The resulting melt blend was cooled in a water bath by chilled water of about 10° C. and pelletized and dried. Thus prepared blend granules were injection molded to make 2 plates of 40 mm×40 mm×3 mm test plates.
Above 70% by weight of aluminium flakes were dispersed in the polyamide.
The test plates were exposed to ultra violet rays having the wave length ranging from 290 to 459 nm and the intensity of 100 mW/cm2 for 69 hours at 63° C., using Eysper UV Tester manufactured by Iwasaki Denki Kabushiki Kaisha. After the exposure was completed, the degree of discoloration was measured of each plate using Macbeth Co., Ltd.'s spectrocolorimeter "Macbeth Color Eye MS-2020+", and ΔE was calculated according to the CIE 1976 color difference formula as follows;
ΔE=[(ΔL*)2 +(Δa*)2 +(Δb*)2 ]1/2
Δb*=b*-1 -b*-2 and
L*1, a*-1, and b*-1 are brightness, degree of red, and degree of yellow respectively measured, of each plate using the spectrocolorimeter prior to the exposure test, and L*-2, a*-2 and b*-2 are ones measured of each plate after the exposure test. Average of ΔE of the two plates is shown in Table-1.
The experiment was conducted in the same manner as in Example-1 except that aluminium flakes were substituted with 1.5 kg of the gray pigment [PAMSE626 manufactured by Sumika Color kabushiki kaisha]
The experiment was conducted in the same manner as in Example-1 except that 0.25 kg of maleic anhydride and 50 gram of dicumyl peroxide is the free radical initiator were added in the Feed-1 premix.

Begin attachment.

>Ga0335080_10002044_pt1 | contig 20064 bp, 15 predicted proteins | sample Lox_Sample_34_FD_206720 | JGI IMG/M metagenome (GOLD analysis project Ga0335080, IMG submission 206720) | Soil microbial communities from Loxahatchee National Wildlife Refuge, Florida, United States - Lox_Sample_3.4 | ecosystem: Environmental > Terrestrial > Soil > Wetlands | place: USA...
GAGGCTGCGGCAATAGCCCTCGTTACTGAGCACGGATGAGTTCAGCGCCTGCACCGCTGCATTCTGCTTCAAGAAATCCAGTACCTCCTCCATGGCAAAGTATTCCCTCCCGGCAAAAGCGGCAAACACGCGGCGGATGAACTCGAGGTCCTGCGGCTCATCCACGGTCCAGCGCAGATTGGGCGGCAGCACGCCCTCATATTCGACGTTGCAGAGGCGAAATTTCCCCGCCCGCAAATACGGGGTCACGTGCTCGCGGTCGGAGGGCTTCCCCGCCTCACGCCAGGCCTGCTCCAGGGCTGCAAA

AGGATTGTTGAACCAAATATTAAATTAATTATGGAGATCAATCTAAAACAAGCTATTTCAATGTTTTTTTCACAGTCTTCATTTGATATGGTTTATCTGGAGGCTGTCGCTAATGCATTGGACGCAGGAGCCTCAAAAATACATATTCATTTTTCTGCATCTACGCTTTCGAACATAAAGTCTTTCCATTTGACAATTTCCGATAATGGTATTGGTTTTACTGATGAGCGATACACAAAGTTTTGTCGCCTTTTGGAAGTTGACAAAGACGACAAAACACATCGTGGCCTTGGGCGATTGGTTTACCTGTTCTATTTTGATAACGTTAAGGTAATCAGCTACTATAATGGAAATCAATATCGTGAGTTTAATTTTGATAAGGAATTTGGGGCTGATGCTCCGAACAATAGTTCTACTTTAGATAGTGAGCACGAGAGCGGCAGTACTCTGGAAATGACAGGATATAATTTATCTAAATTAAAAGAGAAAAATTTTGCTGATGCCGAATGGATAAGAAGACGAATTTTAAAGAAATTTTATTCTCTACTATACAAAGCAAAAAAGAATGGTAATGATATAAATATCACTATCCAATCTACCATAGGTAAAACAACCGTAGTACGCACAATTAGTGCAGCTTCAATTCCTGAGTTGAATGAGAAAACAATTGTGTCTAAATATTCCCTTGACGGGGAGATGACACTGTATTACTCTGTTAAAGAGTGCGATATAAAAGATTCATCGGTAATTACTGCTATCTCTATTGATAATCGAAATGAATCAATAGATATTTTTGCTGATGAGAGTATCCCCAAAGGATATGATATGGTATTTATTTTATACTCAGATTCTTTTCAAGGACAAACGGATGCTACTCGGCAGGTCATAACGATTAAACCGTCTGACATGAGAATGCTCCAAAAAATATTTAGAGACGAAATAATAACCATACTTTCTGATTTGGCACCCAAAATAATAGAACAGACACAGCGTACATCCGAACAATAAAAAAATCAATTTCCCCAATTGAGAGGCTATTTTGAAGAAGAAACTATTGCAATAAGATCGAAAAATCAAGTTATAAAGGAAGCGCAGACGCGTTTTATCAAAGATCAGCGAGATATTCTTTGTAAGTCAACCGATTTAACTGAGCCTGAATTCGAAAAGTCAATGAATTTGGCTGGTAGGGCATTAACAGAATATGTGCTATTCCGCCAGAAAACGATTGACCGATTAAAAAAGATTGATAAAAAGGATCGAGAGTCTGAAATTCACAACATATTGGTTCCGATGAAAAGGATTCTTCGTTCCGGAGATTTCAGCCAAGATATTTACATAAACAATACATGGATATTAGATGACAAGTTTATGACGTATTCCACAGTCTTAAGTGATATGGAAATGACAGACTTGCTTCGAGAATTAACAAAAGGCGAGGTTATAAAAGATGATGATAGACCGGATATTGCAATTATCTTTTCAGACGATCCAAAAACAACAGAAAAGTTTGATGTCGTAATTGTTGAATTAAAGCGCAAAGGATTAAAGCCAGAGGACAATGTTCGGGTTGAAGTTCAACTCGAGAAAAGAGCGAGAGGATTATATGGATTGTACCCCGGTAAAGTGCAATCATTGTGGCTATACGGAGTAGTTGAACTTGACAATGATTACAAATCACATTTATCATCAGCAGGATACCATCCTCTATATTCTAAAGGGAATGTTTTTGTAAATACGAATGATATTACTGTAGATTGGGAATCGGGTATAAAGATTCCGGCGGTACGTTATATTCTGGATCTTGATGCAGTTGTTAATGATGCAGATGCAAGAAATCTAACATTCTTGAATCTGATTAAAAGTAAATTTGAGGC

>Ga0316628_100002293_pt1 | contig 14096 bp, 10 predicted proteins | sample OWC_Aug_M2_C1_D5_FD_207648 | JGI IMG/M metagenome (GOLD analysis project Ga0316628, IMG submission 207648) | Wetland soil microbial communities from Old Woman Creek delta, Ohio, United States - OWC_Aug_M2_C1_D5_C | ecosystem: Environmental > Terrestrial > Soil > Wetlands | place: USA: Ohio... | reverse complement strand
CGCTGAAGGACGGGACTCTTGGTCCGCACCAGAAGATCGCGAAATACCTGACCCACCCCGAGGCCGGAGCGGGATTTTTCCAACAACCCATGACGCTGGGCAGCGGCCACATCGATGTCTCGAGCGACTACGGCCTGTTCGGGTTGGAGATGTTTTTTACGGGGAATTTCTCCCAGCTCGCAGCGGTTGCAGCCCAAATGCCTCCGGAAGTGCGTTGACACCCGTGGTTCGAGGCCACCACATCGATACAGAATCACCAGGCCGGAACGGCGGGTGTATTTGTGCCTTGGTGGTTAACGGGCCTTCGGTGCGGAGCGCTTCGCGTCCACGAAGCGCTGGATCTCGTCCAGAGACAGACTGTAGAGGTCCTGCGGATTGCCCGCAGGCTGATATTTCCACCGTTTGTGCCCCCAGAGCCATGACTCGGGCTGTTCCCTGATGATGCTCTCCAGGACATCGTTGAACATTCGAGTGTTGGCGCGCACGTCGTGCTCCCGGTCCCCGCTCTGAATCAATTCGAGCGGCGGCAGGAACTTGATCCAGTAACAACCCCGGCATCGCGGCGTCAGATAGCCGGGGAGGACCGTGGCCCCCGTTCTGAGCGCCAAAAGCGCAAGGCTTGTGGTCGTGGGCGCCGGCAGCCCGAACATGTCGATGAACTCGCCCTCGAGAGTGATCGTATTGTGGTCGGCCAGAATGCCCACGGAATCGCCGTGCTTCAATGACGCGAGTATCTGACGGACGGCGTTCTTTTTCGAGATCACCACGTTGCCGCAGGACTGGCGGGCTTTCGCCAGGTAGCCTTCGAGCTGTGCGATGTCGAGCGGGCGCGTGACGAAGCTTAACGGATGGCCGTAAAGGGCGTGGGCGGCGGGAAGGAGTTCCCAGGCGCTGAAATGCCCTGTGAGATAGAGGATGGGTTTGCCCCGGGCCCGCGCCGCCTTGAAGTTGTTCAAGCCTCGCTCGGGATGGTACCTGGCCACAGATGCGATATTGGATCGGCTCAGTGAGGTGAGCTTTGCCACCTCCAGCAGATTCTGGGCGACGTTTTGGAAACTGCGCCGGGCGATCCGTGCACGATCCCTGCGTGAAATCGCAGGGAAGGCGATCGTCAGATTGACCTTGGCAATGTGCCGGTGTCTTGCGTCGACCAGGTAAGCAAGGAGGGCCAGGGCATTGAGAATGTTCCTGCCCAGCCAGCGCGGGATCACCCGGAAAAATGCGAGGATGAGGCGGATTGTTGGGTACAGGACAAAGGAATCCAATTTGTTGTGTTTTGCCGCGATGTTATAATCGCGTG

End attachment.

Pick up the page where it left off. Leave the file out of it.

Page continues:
The experiment was conducted in the same manner as in Example-2 except that 5 kg of aluminium flakes were added instead of 2.5 kg of SPEM-8E408 in the Feed 2 premix.
The experiment was conducted in the same manner as in Example-3 except that 10 weight percent out of 40 weight percent of PPE was substituted with 10 weight percent of HIPS.
The experiment was conducted in the same manner as in Example-3 except that SBS was substituted with EPSA.
The experiment was conducted in the same manner as in Example-2 except that the nylon 6 was substituted with nylon 66 and SBS with EPS.
The experiment was conducted in the same manner as in Example-2 except that aluminium flakes were substituted with the gray pigment.
The experiment was conducted in the same manner as in Example-2 except that SBS was substituted with SEBS and maleic anhydride with citric acid.
The experiment was conducted in the same manner as in Example-7 except that 2.5 kg of SPEM= 8E408 was substituted with 0.75 kg of the copper flakes.
The experiment was conducted in the same manner as in Example-2 except that SPEM-8E408 was added to the Feed-1.
50 kg of gray pigmented Noryl GTX-600, a compatibilized PPE/PA blend made and sold by GE Plastics Japan, and 2.5 kg of SPEM-8E408 was premixed by the tumbler, mixed and then melt extruded using TEM-50 twin screw extruder feeding the premix to the first feed opening.